Fashion forward

  • by Jim Piechota
  • Tuesday July 2, 2019
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Fashion forward

Work! A Queer History of Modeling by Elspeth H. Brown; Duke University Press, $27.95

This unique take on the history of high fashion modeling is both fascinating and surprising. Author Elspeth Brown, a history professor at the University of Toronto, has clearly worked hard and done the spadework of gathering insider information, industry profiles, historical data, and stories from the trenches that coalesce into a fresh glimpse of a timeless industry, one that has had its share of radical transformations.

Brown offers chapters of intriguing research into the work of the commercial model, a profession she calls "the quintessential occupation of a modern consumer economy, in which goods and services are bought and sold through the medium of advertising and marketing." Her knowledge of the history of fashion modeling is vast and engrossing as she presents facets of the industry from the early 20th century up to the 1980s, when the transformative term "supermodel" flowed freely from major fashion designers and talent agents. From the showgirls of the 1920s to the reshaping of the industry with the inclusion of women of color on product packaging, magazine spreads, and related media, the author presents a comprehensive analysis of modeling through a scholarly, historical, and queer lens.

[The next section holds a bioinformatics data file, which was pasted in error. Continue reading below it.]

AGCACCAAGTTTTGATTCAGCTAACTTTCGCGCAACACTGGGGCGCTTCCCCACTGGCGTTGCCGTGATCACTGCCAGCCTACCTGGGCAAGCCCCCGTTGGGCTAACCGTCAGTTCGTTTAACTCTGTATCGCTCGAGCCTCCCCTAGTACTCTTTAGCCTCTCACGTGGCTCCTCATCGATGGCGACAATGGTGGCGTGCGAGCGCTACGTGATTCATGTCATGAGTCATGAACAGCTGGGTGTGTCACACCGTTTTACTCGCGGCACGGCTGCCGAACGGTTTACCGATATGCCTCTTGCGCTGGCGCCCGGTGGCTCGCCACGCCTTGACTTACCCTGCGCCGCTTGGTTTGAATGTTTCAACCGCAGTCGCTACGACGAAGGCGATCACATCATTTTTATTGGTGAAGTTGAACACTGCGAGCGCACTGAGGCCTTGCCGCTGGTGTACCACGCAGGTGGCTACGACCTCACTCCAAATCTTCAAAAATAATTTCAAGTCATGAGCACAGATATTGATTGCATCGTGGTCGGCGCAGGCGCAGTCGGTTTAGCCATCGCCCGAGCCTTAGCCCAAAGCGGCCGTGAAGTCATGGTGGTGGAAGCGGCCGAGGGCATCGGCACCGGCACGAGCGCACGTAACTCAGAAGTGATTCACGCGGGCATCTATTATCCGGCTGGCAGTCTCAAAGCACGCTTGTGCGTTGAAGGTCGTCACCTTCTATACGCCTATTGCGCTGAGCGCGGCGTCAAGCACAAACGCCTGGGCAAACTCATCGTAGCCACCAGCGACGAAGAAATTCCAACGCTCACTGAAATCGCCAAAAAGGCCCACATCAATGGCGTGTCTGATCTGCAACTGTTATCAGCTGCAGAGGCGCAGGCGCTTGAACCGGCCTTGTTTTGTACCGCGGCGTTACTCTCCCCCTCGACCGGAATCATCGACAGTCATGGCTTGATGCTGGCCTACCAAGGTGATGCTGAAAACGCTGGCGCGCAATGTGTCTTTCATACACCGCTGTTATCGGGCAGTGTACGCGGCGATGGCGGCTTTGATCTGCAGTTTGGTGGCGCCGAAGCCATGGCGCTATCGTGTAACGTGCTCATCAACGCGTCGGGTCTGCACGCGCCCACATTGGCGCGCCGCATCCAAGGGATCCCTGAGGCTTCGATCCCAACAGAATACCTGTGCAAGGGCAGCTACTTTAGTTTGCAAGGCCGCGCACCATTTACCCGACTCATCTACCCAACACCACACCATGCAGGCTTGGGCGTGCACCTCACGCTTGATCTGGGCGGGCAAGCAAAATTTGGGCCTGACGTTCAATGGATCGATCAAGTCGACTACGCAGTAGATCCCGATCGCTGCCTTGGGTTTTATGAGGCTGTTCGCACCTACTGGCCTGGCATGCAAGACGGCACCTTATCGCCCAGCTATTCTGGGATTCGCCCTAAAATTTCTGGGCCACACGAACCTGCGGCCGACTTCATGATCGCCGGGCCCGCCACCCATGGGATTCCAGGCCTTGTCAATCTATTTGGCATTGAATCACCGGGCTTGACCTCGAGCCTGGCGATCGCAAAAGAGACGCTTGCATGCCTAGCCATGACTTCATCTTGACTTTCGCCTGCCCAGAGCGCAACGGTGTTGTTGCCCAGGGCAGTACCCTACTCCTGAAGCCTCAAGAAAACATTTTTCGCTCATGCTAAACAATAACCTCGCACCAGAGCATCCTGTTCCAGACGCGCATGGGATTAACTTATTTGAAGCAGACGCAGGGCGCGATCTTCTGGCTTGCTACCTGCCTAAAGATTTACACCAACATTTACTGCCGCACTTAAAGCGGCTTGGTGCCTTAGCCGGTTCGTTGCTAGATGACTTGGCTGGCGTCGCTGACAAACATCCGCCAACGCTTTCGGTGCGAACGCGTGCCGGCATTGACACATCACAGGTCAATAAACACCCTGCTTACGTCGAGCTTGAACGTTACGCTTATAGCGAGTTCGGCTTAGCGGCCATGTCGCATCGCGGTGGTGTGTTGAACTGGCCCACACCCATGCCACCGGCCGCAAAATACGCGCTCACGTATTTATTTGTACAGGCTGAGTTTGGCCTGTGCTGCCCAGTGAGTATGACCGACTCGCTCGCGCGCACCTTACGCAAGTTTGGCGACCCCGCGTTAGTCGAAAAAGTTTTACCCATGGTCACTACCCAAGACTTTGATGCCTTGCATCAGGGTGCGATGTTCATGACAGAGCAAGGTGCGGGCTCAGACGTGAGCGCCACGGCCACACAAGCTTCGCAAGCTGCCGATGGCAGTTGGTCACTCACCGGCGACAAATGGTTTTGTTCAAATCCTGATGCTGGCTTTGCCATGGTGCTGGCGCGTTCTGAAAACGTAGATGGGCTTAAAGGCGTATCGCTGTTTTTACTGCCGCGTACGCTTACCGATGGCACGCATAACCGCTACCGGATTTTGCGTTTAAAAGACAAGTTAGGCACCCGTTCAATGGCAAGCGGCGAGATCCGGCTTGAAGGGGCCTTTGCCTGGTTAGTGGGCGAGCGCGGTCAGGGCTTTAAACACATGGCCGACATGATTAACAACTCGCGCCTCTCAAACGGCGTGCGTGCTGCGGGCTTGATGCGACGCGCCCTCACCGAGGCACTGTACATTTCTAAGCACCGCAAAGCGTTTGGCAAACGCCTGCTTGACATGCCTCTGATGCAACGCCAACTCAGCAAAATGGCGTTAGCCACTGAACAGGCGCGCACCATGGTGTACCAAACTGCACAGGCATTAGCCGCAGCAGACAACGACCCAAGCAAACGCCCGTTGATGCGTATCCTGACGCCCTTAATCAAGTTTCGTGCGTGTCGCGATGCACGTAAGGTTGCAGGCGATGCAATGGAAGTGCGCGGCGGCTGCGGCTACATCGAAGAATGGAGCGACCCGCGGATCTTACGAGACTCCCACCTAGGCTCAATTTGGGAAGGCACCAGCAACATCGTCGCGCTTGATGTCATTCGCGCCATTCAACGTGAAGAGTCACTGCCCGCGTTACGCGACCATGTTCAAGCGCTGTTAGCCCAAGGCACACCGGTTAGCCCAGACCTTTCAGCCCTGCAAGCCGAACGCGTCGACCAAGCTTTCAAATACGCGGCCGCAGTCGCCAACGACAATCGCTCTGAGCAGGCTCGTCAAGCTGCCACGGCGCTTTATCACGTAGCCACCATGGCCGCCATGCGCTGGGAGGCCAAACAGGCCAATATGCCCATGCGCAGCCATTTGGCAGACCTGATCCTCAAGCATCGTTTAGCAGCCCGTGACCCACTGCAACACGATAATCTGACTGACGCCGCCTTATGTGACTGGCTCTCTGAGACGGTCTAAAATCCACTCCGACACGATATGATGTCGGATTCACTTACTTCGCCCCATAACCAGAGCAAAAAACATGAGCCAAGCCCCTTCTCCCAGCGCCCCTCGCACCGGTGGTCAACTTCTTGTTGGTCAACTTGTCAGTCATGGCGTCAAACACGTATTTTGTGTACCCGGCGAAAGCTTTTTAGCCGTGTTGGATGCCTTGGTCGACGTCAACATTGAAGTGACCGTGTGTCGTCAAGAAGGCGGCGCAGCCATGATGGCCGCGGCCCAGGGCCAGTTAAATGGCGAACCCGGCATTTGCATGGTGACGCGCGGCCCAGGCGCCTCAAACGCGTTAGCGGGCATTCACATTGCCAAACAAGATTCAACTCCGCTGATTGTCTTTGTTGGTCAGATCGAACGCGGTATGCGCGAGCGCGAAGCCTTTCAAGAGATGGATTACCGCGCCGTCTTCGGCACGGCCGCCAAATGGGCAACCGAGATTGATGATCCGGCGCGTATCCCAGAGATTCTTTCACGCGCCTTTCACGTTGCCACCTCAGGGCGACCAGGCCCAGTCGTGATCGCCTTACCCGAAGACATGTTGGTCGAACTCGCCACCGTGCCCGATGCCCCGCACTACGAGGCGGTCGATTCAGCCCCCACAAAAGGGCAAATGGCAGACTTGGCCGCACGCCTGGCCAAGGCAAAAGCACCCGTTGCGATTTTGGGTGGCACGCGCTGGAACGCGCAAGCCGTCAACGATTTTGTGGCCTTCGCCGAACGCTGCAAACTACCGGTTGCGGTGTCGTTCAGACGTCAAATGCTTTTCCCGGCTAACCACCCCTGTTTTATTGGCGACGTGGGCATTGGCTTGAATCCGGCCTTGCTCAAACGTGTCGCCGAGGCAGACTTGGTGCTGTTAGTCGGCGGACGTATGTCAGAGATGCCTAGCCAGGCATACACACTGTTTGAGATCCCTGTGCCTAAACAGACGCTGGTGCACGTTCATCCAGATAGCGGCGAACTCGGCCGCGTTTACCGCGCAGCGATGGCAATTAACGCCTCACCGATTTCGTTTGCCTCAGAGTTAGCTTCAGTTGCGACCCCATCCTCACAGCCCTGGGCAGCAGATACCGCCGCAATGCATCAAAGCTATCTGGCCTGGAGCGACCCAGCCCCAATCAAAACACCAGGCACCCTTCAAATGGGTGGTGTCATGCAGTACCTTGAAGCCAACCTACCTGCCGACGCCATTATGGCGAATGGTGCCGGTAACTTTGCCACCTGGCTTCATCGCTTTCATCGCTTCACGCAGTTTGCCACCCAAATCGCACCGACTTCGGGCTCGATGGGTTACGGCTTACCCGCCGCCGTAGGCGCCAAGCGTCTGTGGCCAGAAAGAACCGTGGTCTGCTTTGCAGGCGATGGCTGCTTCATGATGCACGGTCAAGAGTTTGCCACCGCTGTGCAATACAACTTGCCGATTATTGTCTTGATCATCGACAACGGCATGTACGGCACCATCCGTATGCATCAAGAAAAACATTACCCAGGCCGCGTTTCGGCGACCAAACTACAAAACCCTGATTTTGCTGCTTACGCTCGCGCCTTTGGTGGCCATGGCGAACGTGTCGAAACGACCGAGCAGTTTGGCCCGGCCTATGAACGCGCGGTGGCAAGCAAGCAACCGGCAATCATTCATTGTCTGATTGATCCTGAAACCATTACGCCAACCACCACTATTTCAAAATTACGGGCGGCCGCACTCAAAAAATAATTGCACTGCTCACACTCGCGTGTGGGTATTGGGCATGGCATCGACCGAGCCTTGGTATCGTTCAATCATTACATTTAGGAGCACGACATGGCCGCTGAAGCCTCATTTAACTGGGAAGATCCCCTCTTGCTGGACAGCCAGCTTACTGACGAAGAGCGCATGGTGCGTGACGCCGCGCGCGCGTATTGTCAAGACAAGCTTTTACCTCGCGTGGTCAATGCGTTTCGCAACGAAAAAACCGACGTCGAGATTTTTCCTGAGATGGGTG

She also explores the eroticism of modeling, seeing sexuality "in the public sphere" as a way models endorse and "enliven material goods," while exploring conservative efforts to "de-eroticize" them. By combining queer theory, affect studies, sociological scrutiny, and the history of capitalism, Brown offers a readable narrative history of the profession braided into discussions on fashion and print modeling, editorial and commercial work, the intrepid photographers of the 1930s and 40s, and the relationship between modeling and social change, politics, gender, race, and the physical body.

A collection of photographs sprinkled throughout further illustrates the impact of editorial choices and creative marketing on commercial advertising, the evolution of couture fashion, and race relations. Everyone from armchair fashionistas to modeling industry executives will find something to ponder in this original, creative, and beautifully queer examination of the international fashion machine and the role of the human model.